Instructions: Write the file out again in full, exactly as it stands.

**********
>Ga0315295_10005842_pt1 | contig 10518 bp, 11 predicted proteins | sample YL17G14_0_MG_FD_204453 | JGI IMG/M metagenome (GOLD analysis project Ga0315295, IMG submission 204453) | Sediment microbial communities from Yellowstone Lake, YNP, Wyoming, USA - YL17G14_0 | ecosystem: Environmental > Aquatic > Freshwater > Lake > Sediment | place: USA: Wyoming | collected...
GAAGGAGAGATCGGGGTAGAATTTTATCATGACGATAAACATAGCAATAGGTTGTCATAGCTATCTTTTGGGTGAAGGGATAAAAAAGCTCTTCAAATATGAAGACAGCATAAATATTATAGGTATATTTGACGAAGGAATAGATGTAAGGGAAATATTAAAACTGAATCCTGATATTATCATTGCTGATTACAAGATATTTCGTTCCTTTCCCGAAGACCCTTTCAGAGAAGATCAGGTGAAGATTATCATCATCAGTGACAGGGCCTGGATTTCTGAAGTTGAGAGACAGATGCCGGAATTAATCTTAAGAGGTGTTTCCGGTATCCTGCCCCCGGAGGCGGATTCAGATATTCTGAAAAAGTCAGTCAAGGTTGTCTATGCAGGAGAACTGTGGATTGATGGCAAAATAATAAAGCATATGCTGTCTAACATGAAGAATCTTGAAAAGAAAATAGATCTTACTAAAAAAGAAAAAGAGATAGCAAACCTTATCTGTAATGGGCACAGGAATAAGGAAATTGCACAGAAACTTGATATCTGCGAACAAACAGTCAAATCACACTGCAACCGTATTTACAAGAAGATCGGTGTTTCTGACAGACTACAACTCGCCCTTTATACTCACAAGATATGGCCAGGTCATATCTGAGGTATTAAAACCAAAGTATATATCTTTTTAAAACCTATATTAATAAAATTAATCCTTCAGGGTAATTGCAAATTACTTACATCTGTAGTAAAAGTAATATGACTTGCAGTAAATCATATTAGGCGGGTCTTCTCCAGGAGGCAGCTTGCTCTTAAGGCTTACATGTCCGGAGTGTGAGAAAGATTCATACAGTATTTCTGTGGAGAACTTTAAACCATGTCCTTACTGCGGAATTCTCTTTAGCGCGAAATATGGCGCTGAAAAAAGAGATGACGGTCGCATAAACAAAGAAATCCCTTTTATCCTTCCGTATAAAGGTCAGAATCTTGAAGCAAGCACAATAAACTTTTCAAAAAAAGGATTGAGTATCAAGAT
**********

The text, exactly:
>Ga0315295_10005842_pt1 | contig 10518 bp, 11 predicted proteins | sample YL17G14_0_MG_FD_204453 | JGI IMG/M metagenome (GOLD analysis project Ga0315295, IMG submission 204453) | Sediment microbial communities from Yellowstone Lake, YNP, Wyoming, USA - YL17G14_0 | ecosystem: Environmental > Aquatic > Freshwater > Lake > Sediment | place: USA: Wyoming | collected...
GAAGGAGAGATCGGGGTAGAATTTTATCATGACGATAAACATAGCAATAGGTTGTCATAGCTATCTTTTGGGTGAAGGGATAAAAAAGCTCTTCAAATATGAAGACAGCATAAATATTATAGGTATATTTGACGAAGGAATAGATGTAAGGGAAATATTAAAACTGAATCCTGATATTATCATTGCTGATTACAAGATATTTCGTTCCTTTCCCGAAGACCCTTTCAGAGAAGATCAGGTGAAGATTATCATCATCAGTGACAGGGCCTGGATTTCTGAAGTTGAGAGACAGATGCCGGAATTAATCTTAAGAGGTGTTTCCGGTATCCTGCCCCCGGAGGCGGATTCAGATATTCTGAAAAAGTCAGTCAAGGTTGTCTATGCAGGAGAACTGTGGATTGATGGCAAAATAATAAAGCATATGCTGTCTAACATGAAGAATCTTGAAAAGAAAATAGATCTTACTAAAAAAGAAAAAGAGATAGCAAACCTTATCTGTAATGGGCACAGGAATAAGGAAATTGCACAGAAACTTGATATCTGCGAACAAACAGTCAAATCACACTGCAACCGTATTTACAAGAAGATCGGTGTTTCTGACAGACTACAACTCGCCCTTTATACTCACAAGATATGGCCAGGTCATATCTGAGGTATTAAAACCAAAGTATATATCTTTTTAAAACCTATATTAATAAAATTAATCCTTCAGGGTAATTGCAAATTACTTACATCTGTAGTAAAAGTAATATGACTTGCAGTAAATCATATTAGGCGGGTCTTCTCCAGGAGGCAGCTTGCTCTTAAGGCTTACATGTCCGGAGTGTGAGAAAGATTCATACAGTATTTCTGTGGAGAACTTTAAACCATGTCCTTACTGCGGAATTCTCTTTAGCGCGAAATATGGCGCTGAAAAAAGAGATGACGGTCGCATAAACAAAGAAATCCCTTTTATCCTTCCGTATAAAGGTCAGAATCTTGAAGCAAGCACAATAAACTTTTCAAAAAAAGGATTGAGTATCAAGAT